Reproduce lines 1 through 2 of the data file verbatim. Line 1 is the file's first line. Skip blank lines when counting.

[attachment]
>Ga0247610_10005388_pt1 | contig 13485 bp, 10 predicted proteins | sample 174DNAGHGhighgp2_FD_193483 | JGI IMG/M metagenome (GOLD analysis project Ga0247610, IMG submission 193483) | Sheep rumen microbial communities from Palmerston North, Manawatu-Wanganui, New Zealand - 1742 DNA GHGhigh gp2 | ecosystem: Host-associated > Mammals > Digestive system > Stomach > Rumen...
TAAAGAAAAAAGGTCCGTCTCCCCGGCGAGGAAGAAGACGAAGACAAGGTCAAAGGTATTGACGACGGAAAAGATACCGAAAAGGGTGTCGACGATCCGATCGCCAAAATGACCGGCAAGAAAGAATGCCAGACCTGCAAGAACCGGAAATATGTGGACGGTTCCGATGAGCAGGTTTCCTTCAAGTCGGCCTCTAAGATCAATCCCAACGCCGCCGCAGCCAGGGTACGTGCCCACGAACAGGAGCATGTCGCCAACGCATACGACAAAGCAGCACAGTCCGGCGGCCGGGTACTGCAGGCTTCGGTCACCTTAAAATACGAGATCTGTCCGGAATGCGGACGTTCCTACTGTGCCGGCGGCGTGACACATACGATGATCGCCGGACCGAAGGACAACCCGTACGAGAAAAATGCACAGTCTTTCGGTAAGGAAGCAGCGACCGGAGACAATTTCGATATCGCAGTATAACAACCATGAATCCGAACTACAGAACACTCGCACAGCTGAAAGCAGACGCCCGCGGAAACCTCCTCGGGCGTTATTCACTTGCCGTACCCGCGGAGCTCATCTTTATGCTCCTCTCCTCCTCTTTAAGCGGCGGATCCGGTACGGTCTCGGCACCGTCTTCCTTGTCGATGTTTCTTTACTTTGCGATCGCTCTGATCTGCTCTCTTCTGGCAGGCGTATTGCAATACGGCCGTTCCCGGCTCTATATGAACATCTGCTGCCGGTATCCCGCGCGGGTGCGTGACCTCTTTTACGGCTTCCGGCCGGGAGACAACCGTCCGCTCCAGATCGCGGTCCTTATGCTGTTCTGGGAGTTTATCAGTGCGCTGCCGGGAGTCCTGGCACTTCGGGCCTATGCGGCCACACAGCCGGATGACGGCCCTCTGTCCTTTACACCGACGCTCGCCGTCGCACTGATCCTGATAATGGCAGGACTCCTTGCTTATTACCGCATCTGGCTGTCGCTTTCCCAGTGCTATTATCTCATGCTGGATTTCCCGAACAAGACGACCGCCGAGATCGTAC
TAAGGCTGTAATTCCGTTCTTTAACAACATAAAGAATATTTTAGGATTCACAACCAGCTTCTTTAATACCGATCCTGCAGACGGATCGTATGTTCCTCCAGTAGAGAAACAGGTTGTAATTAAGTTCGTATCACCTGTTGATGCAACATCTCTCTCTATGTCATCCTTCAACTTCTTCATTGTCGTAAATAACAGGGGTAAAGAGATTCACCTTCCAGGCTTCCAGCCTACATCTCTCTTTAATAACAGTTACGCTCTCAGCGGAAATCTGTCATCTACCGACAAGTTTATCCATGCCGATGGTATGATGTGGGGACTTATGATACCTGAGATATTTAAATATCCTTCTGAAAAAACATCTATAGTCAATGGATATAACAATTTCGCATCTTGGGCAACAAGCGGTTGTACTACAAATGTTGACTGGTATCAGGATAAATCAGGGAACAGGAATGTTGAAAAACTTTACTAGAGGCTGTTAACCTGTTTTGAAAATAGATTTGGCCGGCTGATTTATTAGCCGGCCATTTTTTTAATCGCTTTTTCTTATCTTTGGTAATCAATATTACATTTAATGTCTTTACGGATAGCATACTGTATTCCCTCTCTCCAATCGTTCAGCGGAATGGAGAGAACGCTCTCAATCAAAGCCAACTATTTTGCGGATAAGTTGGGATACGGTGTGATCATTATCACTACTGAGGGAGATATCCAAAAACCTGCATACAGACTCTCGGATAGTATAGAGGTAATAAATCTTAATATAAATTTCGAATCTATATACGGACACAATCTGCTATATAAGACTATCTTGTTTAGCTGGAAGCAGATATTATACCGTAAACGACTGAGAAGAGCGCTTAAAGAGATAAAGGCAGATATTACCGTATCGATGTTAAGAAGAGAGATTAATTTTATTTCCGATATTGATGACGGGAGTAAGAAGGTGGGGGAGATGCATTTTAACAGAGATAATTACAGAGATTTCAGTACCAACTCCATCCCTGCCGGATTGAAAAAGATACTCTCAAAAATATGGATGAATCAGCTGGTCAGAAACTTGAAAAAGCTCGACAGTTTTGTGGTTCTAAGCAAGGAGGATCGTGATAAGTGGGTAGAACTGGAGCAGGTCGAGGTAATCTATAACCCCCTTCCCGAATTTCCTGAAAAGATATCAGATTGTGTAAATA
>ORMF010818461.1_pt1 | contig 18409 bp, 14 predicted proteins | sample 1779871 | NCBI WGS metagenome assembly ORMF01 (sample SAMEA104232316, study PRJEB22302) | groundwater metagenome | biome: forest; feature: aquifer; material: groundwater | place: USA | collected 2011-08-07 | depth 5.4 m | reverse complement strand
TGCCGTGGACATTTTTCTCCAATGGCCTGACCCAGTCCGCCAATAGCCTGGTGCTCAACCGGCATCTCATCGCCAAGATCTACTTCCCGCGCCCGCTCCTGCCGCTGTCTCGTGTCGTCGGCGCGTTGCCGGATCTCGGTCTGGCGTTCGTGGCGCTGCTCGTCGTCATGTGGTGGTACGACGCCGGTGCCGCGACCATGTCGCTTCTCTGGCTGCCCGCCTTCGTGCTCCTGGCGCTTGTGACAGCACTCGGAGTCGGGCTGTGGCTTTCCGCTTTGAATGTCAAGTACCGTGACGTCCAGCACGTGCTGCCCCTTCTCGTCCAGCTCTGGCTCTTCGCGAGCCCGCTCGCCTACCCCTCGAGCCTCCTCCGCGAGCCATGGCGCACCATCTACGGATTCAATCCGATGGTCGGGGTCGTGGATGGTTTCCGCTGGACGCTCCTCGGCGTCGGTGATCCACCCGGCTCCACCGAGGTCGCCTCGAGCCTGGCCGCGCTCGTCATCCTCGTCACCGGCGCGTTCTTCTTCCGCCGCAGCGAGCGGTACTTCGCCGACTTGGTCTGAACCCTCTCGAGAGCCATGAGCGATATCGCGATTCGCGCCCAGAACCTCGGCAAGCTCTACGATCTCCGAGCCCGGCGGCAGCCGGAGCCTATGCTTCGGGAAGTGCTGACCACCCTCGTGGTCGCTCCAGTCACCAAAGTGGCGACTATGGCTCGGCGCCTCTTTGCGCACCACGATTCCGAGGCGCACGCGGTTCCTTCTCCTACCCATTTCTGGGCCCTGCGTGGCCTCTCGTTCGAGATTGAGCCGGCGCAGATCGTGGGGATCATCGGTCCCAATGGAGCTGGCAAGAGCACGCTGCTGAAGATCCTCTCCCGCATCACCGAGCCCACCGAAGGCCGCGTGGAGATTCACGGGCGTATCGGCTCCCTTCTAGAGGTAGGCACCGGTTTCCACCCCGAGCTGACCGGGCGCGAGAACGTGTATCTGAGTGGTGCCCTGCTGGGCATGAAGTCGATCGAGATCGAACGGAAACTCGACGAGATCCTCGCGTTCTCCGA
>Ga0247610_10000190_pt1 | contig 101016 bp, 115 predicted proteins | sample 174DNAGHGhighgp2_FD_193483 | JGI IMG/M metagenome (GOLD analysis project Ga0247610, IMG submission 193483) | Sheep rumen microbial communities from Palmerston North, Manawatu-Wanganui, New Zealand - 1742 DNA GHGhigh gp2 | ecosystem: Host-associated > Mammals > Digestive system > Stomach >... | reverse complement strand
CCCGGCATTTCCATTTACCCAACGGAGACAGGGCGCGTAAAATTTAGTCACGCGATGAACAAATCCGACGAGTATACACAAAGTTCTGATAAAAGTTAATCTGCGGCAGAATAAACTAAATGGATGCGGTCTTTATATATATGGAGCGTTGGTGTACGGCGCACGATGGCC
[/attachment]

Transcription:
>Ga0247610_10005388_pt1 | contig 13485 bp, 10 predicted proteins | sample 174DNAGHGhighgp2_FD_193483 | JGI IMG/M metagenome (GOLD analysis project Ga0247610, IMG submission 193483) | Sheep rumen microbial communities from Palmerston North, Manawatu-Wanganui, New Zealand - 1742 DNA GHGhigh gp2 | ecosystem: Host-associated > Mammals > Digestive system > Stomach > Rumen...
TAAAGAAAAAAGGTCCGTCTCCCCGGCGAGGAAGAAGACGAAGACAAGGTCAAAGGTATTGACGACGGAAAAGATACCGAAAAGGGTGTCGACGATCCGATCGCCAAAATGACCGGCAAGAAAGAATGCCAGACCTGCAAGAACCGGAAATATGTGGACGGTTCCGATGAGCAGGTTTCCTTCAAGTCGGCCTCTAAGATCAATCCCAACGCCGCCGCAGCCAGGGTACGTGCCCACGAACAGGAGCATGTCGCCAACGCATACGACAAAGCAGCACAGTCCGGCGGCCGGGTACTGCAGGCTTCGGTCACCTTAAAATACGAGATCTGTCCGGAATGCGGACGTTCCTACTGTGCCGGCGGCGTGACACATACGATGATCGCCGGACCGAAGGACAACCCGTACGAGAAAAATGCACAGTCTTTCGGTAAGGAAGCAGCGACCGGAGACAATTTCGATATCGCAGTATAACAACCATGAATCCGAACTACAGAACACTCGCACAGCTGAAAGCAGACGCCCGCGGAAACCTCCTCGGGCGTTATTCACTTGCCGTACCCGCGGAGCTCATCTTTATGCTCCTCTCCTCCTCTTTAAGCGGCGGATCCGGTACGGTCTCGGCACCGTCTTCCTTGTCGATGTTTCTTTACTTTGCGATCGCTCTGATCTGCTCTCTTCTGGCAGGCGTATTGCAATACGGCCGTTCCCGGCTCTATATGAACATCTGCTGCCGGTATCCCGCGCGGGTGCGTGACCTCTTTTACGGCTTCCGGCCGGGAGACAACCGTCCGCTCCAGATCGCGGTCCTTATGCTGTTCTGGGAGTTTATCAGTGCGCTGCCGGGAGTCCTGGCACTTCGGGCCTATGCGGCCACACAGCCGGATGACGGCCCTCTGTCCTTTACACCGACGCTCGCCGTCGCACTGATCCTGATAATGGCAGGACTCCTTGCTTATTACCGCATCTGGCTGTCGCTTTCCCAGTGCTATTATCTCATGCTGGATTTCCCGAACAAGACGACCGCCGAGATCGTAC